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Decisions of the Superior Courts of New South Wales, 1788-1899

R v Bull (No 1) [1836] NSWSupC 15

criminal libel - perverting the course of justice - contempt, criminal - criminal procedure

Supreme Court of New South Wales

In banco, 15 February 1836

Source: Sydney Herald, 18 February 1836[1 ]

After several motions of no public interest had been disposed of,

Mr. Foster rose and moved for a rule to show cause why a criminal information should not be filed against Mr. Henry Bull, for a libellous publication reflecting on the character of Mr. Nicol Allan, one of the Attornies of this Court, in the Colonist newspaper of the 11th instant.  The learned counsel state that some time in the month of December last, a letter appeared in the defendant's newspaper, signed ``A Liel Scotchman," containing some scandalous aspersions on the character of his client, who, in consequence, had commenced an action for damages in that court.  The defendant had put in a plea of justification, and the case was now at issue, and would come on for trial in the course of very few weeks.  Pending this inquiry, however, the defendant, not being satisfied with the justification he had pleaded in Court, and evidently intending to prejudice the cause in the minds of the Jury who would have to try it, published the article now complained of, on Thursday last; the nature and tendency of which, as their Honors would at once see, was too obvious to require comment.  The article in question was headed with the words, ``Our new Libel Case," and not only iterated the former slander, but concluded with an expression of the writer's confident opinion, that ``no honest Jury would find a verdict against him."  Mr. Foster having read the article complained of, refeferred the Court to the opinion of Lord Kenyon [Rex v. Joliffe, 4. T. R.; 289], as to the character of publications tending to prejudice the trial of a cause pending before a court of justice; and having characterised the publication as one of the most dangerous and wicked character, put it to their Honors whether, even had not the present proceeding been adopted, they would not be bound, having judicial knowledge that an action was pending in the Court, to direct the law officers of the crown to prosecute for as gross a contempt of the Court as ever was committed.  If this had been a solitary instance of the kind - if it had been the first time that a publication of this description had emanated from the public press of this Colony, the Court would, perhaps, think that sufficient for the purposes of justice would be done by admonishing the defendant; but the fact was otherwise.  It was notorious that the publishers of newspapers had, on several occasions, interfered with the course of justice in a similar way; and he (Mr. F.) trusted that the Court would mark its sense of the impropriety of such conduct, and teach the editors of newspapers that though they might, sometimes, with impunity, bring the private affairs of individuals before the public, they should not be tolerated in a course of proceeding, the tendency of which was to pervert the course of justice by an attempt to prejudice the minds of those by whom it was to be administered.  The case which he had cited to the Court, and wherein Lord Kenyon had expressed himself so strongly, was not at all of the same aggravated nature as that before their Honors.  In that case, it appeared that the attempt to influence and pervert the judgment on its merits, was confined to four individuals; but here was a justification - a publication of a series of letters, not one of which could be received in evidence on the pending trial - and a declaration that no honest Jury could convict the defendant, put forth in a newspaper which actually boasted of its extensive circulation in the Colony.  The learned Counsel, after some further observations to the same effect, concluded by submitting to the Court, that he had shown sufficient grounds to entitle him to the rule prayed for.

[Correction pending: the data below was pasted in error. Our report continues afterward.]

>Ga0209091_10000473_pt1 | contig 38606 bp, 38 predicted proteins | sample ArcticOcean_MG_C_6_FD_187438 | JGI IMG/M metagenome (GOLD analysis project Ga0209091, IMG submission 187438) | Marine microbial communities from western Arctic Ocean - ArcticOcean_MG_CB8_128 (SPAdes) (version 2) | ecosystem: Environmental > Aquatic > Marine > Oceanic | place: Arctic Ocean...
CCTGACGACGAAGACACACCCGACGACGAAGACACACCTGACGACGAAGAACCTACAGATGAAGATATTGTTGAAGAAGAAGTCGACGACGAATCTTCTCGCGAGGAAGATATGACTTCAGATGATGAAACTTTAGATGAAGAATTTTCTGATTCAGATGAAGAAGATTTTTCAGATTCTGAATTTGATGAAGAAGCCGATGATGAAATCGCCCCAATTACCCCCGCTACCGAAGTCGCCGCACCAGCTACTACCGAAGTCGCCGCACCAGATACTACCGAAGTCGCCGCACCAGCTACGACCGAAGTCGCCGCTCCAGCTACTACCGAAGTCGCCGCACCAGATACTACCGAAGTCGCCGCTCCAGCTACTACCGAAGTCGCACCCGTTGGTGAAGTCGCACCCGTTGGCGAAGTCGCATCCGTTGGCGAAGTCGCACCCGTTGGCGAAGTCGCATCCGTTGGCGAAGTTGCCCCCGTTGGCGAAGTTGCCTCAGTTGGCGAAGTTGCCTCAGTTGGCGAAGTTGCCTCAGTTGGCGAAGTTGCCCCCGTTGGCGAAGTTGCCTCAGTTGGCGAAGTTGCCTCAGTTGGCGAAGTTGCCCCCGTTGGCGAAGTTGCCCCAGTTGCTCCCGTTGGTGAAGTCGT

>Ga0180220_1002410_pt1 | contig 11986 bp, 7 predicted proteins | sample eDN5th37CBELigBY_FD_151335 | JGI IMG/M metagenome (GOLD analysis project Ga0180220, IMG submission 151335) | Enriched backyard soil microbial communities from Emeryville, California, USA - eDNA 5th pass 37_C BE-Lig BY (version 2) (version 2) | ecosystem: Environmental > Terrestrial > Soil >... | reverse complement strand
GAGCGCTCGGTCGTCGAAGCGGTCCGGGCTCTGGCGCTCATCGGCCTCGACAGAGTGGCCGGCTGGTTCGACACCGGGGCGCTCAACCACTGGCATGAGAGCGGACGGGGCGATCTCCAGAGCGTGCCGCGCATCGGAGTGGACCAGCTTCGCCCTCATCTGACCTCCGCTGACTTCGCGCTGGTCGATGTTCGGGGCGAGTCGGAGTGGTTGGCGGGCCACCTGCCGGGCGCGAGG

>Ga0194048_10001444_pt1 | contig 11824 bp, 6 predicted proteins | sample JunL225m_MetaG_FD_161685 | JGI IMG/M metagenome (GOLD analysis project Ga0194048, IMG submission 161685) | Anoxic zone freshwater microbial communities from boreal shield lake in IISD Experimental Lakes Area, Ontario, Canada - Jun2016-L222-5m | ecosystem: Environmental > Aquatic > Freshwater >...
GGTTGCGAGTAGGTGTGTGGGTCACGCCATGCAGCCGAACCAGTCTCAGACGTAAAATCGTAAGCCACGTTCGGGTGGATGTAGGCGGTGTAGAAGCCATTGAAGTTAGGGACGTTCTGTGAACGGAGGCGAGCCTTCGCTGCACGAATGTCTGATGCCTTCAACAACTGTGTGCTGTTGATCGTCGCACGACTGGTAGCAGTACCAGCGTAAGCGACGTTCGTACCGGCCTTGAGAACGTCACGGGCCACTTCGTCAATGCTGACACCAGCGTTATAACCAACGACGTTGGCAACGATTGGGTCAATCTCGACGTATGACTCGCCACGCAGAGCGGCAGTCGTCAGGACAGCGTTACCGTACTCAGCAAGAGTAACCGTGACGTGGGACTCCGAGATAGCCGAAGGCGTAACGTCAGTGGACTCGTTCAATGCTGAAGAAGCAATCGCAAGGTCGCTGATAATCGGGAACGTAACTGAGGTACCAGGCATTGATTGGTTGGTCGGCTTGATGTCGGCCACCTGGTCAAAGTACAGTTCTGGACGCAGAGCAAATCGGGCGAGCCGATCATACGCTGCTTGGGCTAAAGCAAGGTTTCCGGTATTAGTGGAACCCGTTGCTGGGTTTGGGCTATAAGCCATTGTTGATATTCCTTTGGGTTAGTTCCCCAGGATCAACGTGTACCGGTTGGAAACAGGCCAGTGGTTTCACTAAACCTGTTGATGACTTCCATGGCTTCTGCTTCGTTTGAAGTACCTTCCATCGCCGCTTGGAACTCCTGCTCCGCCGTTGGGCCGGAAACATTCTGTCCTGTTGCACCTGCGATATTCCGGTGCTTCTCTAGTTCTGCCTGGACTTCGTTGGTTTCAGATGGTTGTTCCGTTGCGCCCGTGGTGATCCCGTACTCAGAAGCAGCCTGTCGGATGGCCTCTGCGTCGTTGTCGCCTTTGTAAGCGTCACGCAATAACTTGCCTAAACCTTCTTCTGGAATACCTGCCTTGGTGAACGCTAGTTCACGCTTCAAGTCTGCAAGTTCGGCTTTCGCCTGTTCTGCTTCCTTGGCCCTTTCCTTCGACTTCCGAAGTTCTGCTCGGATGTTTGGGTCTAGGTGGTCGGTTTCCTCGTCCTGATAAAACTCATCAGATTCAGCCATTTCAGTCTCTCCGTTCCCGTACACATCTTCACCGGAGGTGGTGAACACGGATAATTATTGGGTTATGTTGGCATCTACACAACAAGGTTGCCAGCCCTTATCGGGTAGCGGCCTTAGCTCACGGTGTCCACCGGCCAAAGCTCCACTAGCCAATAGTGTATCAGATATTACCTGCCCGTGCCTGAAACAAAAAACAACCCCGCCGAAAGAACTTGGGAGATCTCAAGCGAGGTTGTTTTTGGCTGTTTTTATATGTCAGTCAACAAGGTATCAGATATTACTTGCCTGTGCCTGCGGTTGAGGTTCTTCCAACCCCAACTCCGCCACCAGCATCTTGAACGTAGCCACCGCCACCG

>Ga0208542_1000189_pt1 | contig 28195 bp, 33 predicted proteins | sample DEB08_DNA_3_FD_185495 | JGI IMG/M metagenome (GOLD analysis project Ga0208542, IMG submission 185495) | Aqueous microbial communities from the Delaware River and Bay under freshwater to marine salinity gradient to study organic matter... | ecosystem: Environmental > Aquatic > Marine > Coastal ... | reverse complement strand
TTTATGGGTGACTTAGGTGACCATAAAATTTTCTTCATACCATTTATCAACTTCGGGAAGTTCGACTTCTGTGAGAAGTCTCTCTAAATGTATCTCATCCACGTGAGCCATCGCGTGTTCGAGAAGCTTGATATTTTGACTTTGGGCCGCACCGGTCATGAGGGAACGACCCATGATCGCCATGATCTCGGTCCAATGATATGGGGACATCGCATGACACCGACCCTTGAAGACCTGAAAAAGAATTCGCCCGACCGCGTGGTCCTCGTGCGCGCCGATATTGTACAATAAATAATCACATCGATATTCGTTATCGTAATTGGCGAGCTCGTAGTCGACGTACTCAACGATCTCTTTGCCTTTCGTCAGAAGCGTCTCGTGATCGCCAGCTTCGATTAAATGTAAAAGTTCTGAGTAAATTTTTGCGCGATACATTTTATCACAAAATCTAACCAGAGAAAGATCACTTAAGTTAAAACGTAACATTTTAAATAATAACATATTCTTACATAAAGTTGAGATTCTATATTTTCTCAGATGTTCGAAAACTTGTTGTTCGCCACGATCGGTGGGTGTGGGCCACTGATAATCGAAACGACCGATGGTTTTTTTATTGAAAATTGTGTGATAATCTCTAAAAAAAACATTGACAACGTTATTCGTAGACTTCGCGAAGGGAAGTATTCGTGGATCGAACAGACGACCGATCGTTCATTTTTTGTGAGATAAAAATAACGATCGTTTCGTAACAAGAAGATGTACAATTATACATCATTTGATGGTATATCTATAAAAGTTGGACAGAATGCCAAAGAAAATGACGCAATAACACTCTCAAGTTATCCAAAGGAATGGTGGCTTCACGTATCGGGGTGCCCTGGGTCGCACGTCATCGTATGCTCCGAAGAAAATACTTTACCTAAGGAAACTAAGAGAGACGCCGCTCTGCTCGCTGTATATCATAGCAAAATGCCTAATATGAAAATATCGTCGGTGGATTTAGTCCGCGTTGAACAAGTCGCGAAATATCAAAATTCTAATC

The Chief Justice. - Pass up the paper.

Mr. Foster, in handing the paper to the Court, said, ``I omitted to state to your Honors, that the publication complained of, also contains a gross libel upon one of the Judges of this Court."

The Chief Justice, after looking into the article, and consulting with Mr. Justice Burton, said, ``take your rule."

Rule granted, returnable on Saturday next.

 

In banco, 20 February 1836

Source: Sydney Herald, 22 February 1836[ 2]

 

Saturday. - Ex parte Nicol Allan v. Henry Bull. - In this case, which was an application to the Court for a Criminal Information against the defendant, and upon which a rule nisi was granted, returnable to-day.